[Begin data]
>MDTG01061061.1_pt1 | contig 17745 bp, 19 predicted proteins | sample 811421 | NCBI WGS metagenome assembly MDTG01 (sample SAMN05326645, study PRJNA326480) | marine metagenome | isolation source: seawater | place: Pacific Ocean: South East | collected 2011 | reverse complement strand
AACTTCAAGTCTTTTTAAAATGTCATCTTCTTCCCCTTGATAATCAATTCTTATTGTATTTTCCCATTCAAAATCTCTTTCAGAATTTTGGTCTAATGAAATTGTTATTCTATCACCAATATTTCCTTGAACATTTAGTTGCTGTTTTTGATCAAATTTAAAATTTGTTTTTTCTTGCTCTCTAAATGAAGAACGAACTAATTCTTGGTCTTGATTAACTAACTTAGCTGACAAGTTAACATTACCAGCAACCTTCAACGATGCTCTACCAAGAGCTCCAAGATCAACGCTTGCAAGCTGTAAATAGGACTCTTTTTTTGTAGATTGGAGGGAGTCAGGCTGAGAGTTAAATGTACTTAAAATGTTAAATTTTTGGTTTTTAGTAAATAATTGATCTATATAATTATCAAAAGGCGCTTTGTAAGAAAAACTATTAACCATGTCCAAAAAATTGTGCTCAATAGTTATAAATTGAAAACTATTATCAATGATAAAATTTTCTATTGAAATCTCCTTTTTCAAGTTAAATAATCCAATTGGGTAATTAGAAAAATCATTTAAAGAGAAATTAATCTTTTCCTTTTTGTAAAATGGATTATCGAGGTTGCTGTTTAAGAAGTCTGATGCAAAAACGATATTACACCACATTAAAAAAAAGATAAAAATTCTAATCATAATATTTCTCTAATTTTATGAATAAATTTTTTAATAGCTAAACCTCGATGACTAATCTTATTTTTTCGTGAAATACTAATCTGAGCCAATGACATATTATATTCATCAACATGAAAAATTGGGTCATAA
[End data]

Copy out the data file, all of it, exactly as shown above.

>MDTG01061061.1_pt1 | contig 17745 bp, 19 predicted proteins | sample 811421 | NCBI WGS metagenome assembly MDTG01 (sample SAMN05326645, study PRJNA326480) | marine metagenome | isolation source: seawater | place: Pacific Ocean: South East | collected 2011 | reverse complement strand
AACTTCAAGTCTTTTTAAAATGTCATCTTCTTCCCCTTGATAATCAATTCTTATTGTATTTTCCCATTCAAAATCTCTTTCAGAATTTTGGTCTAATGAAATTGTTATTCTATCACCAATATTTCCTTGAACATTTAGTTGCTGTTTTTGATCAAATTTAAAATTTGTTTTTTCTTGCTCTCTAAATGAAGAACGAACTAATTCTTGGTCTTGATTAACTAACTTAGCTGACAAGTTAACATTACCAGCAACCTTCAACGATGCTCTACCAAGAGCTCCAAGATCAACGCTTGCAAGCTGTAAATAGGACTCTTTTTTTGTAGATTGGAGGGAGTCAGGCTGAGAGTTAAATGTACTTAAAATGTTAAATTTTTGGTTTTTAGTAAATAATTGATCTATATAATTATCAAAAGGCGCTTTGTAAGAAAAACTATTAACCATGTCCAAAAAATTGTGCTCAATAGTTATAAATTGAAAACTATTATCAATGATAAAATTTTCTATTGAAATCTCCTTTTTCAAGTTAAATAATCCAATTGGGTAATTAGAAAAATCATTTAAAGAGAAATTAATCTTTTCCTTTTTGTAAAATGGATTATCGAGGTTGCTGTTTAAGAAGTCTGATGCAAAAACGATATTACACCACATTAAAAAAAAGATAAAAATTCTAATCATAATATTTCTCTAATTTTATGAATAAATTTTTTAATAGCTAAACCTCGATGACTAATCTTATTTTTTCGTGAAATACTAATCTGAGCCAATGACATATTATATTCATCAACATGAAAAATTGGGTCATAA